It takes a lot of courage to champion unpopular views. Those who do so are often held up for ridicule, but once in a while (with luck) public recognition can follow. Star American bank analyst Meredith Whitney made her name on a deeply unpopular call – and now China’s leading debt-rating agency has stepped out onto the same ledge.
Whitney received death threats when, in late 2007, she published her view that Citigroup would have to cut its dividend.
But as the financial crisis began to bite (and Citi duly slashed its dividend) she became one of the few faces on Wall Street to emerge with her reputation enhanced.
The same could not be said for the ratings agencies, who have beenlambasted for bestowing their highest (triple-A) rating on some mortgages that turned out to have almost no creditworthiness.
The crisis brought the two leading agencies – Standard & Poor’s (S&P) and Moody’s – into the regulatory firing line. And their failure to protect investors from the subprime mortgage catastrophe seems to have encouraged others to launch rating agencies of their own. Whitney herself recently applied to the SEC to start a new ratings house
She’s not alone. China’s Dagong Global Credit Rating is also trying to benefit from its rivals’ misfortune. Yes, its request to open for business in the US has already been turned down twice (in April and again in September). But that hasn’t stopped it seeking a higher profile.
One way to do that is by making a bold call – and hopefully getting it right. But unlike Whitney, Dagong’s target wasn’t an individual bank, but a sovereign state. Dagong pegged US sovereign debt at just AA, which (perhaps symbolically) is just below its rating for Chinese debt. It then upped the ante, downgrading US debt again, to just A+ ranking.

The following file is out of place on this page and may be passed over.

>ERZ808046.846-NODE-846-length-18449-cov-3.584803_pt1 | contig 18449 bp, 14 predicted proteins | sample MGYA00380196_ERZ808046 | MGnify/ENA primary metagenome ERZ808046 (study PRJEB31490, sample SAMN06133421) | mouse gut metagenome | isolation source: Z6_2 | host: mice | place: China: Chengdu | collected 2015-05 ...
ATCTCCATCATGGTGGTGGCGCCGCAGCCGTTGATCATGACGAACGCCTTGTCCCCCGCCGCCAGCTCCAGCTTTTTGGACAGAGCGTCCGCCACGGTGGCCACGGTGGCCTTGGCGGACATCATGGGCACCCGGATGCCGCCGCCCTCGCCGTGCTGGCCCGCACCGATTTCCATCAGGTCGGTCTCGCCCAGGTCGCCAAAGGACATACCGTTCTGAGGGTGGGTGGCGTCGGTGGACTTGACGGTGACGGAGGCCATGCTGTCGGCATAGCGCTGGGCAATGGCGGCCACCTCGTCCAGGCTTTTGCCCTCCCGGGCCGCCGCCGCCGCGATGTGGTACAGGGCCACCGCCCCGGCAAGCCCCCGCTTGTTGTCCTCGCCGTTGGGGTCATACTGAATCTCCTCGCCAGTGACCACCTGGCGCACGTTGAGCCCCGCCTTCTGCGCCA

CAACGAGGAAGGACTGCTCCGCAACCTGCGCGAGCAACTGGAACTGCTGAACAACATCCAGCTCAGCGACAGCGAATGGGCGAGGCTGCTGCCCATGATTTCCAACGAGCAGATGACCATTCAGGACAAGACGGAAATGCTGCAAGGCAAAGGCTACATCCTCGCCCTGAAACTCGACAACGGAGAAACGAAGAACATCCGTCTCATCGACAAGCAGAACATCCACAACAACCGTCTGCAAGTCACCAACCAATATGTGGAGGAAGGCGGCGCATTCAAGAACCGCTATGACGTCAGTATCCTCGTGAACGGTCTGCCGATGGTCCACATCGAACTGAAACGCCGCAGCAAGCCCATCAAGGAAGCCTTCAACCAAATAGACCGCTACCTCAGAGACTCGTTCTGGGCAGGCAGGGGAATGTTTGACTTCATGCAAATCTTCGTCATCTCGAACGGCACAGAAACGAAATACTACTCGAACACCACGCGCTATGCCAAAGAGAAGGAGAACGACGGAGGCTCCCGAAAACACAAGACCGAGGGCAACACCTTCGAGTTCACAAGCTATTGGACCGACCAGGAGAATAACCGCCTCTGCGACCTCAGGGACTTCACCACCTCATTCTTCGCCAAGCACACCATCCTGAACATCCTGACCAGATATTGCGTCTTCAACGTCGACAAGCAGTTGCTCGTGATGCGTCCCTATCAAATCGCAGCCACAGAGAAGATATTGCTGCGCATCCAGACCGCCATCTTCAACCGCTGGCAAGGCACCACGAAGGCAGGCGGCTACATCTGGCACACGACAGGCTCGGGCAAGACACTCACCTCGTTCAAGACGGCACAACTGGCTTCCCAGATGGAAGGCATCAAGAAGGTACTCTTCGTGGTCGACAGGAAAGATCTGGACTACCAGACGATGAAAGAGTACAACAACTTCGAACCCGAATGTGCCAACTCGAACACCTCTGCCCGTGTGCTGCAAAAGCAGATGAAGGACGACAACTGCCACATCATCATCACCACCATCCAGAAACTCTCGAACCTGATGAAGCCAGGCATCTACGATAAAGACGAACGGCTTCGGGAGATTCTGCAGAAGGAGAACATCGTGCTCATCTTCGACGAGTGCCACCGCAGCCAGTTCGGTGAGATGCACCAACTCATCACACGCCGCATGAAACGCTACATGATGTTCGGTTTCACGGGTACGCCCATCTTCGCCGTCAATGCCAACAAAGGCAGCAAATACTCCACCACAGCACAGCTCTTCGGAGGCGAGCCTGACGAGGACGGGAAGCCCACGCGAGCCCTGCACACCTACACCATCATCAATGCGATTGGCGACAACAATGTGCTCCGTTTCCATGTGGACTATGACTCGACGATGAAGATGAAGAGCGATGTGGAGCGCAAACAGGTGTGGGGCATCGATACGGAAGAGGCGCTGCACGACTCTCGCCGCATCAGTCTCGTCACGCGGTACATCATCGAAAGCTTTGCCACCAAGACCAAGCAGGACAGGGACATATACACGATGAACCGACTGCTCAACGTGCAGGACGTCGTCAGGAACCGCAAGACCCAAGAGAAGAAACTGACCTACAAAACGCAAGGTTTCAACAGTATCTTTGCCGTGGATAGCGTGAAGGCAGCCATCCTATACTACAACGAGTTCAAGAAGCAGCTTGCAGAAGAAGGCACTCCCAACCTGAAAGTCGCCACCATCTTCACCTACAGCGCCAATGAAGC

For the time being, the Western media seems to regard Dagong as an amusing curiosity. Dagong takes itself rather more seriously. Its reply to the SEC’s rejection of its US overtures was telling (albeit a little strangely worded): “China, as the biggest creditor of the United States, shall share the discourse power of credit rating in the US market.”
Dagong is privately owned. But by rating US debt so low (compared to other rating firms) it also seems to relish a wider responsibility. “The serious defects in the United States economic development and management model [relying on credit-based growth] will lead to the long-term recession of its national economy,” its analysts argue. This, it pointed out, could lead to a “drastic decline of the US government’s intention of repaying debt.”
The report even came with a veiled threat. Dagong argued that QE2 “severely harmed the interests of creditors,” and would inhibit the US’ ability to “attract dollar capital reflow” [i.e. China might stop buying US debt].
Time for others to pull their socks up, too. “Standard & Poor’s failed to identify the debtor nations’ currency depreciation, which infringed the interests of the creditor nations,” Guan Jianzhong, Dagong’s outspoken chairman told the Financial Times. “Such practice is the fundamental cause weighing on the instability of the international credit system.”
Guan’s next hurrah could come sometime in the first quarter. According to TIME, early next year the US will reach the $14.3 trillion national debt limit imposed by law. Only Congress can raise the ceiling. It did so last year, but only thanks to a Democrat majority in both houses – not a single Republican voted in favour. The magazine reckons with the Republicans in control of the House of Representatives, this time round they may not vote for an increase.
That could even see America defaulting on its debt, a state of affairs TIME calls “potentially catastrophic”. Perhaps it might even give Dagong’s downgrades a ‘Whitney moment’ of their own.
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